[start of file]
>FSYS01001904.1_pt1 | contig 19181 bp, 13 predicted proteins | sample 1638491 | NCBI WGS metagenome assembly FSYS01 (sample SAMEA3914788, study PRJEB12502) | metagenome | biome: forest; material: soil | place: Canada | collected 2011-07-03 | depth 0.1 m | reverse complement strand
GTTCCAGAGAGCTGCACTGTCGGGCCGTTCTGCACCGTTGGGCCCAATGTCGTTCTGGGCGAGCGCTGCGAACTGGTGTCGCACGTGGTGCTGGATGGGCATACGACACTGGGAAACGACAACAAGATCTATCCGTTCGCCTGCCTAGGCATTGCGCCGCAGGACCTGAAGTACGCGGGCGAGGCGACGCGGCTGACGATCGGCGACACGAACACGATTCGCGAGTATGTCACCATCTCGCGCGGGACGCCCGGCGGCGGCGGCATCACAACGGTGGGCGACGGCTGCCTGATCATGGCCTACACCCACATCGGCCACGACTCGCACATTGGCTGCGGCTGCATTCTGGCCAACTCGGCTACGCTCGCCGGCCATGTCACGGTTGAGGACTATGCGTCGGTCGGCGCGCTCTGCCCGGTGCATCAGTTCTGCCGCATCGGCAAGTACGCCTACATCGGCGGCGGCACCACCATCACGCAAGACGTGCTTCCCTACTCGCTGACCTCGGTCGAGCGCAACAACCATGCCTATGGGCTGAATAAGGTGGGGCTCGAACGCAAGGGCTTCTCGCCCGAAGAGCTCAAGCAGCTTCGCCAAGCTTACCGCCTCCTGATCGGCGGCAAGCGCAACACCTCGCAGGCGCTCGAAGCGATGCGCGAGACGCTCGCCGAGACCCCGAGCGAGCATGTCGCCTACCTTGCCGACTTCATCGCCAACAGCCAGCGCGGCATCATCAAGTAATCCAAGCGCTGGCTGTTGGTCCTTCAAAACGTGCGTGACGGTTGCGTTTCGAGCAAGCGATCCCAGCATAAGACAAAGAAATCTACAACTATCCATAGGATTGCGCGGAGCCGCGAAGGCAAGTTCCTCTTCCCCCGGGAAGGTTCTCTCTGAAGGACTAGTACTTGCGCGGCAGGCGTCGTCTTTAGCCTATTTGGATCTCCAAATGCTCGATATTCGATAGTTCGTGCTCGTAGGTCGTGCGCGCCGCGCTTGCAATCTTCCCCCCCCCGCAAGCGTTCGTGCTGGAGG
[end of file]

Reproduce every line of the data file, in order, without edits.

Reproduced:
>FSYS01001904.1_pt1 | contig 19181 bp, 13 predicted proteins | sample 1638491 | NCBI WGS metagenome assembly FSYS01 (sample SAMEA3914788, study PRJEB12502) | metagenome | biome: forest; material: soil | place: Canada | collected 2011-07-03 | depth 0.1 m | reverse complement strand
GTTCCAGAGAGCTGCACTGTCGGGCCGTTCTGCACCGTTGGGCCCAATGTCGTTCTGGGCGAGCGCTGCGAACTGGTGTCGCACGTGGTGCTGGATGGGCATACGACACTGGGAAACGACAACAAGATCTATCCGTTCGCCTGCCTAGGCATTGCGCCGCAGGACCTGAAGTACGCGGGCGAGGCGACGCGGCTGACGATCGGCGACACGAACACGATTCGCGAGTATGTCACCATCTCGCGCGGGACGCCCGGCGGCGGCGGCATCACAACGGTGGGCGACGGCTGCCTGATCATGGCCTACACCCACATCGGCCACGACTCGCACATTGGCTGCGGCTGCATTCTGGCCAACTCGGCTACGCTCGCCGGCCATGTCACGGTTGAGGACTATGCGTCGGTCGGCGCGCTCTGCCCGGTGCATCAGTTCTGCCGCATCGGCAAGTACGCCTACATCGGCGGCGGCACCACCATCACGCAAGACGTGCTTCCCTACTCGCTGACCTCGGTCGAGCGCAACAACCATGCCTATGGGCTGAATAAGGTGGGGCTCGAACGCAAGGGCTTCTCGCCCGAAGAGCTCAAGCAGCTTCGCCAAGCTTACCGCCTCCTGATCGGCGGCAAGCGCAACACCTCGCAGGCGCTCGAAGCGATGCGCGAGACGCTCGCCGAGACCCCGAGCGAGCATGTCGCCTACCTTGCCGACTTCATCGCCAACAGCCAGCGCGGCATCATCAAGTAATCCAAGCGCTGGCTGTTGGTCCTTCAAAACGTGCGTGACGGTTGCGTTTCGAGCAAGCGATCCCAGCATAAGACAAAGAAATCTACAACTATCCATAGGATTGCGCGGAGCCGCGAAGGCAAGTTCCTCTTCCCCCGGGAAGGTTCTCTCTGAAGGACTAGTACTTGCGCGGCAGGCGTCGTCTTTAGCCTATTTGGATCTCCAAATGCTCGATATTCGATAGTTCGTGCTCGTAGGTCGTGCGCGCCGCGCTTGCAATCTTCCCCCCCCCGCAAGCGTTCGTGCTGGAGG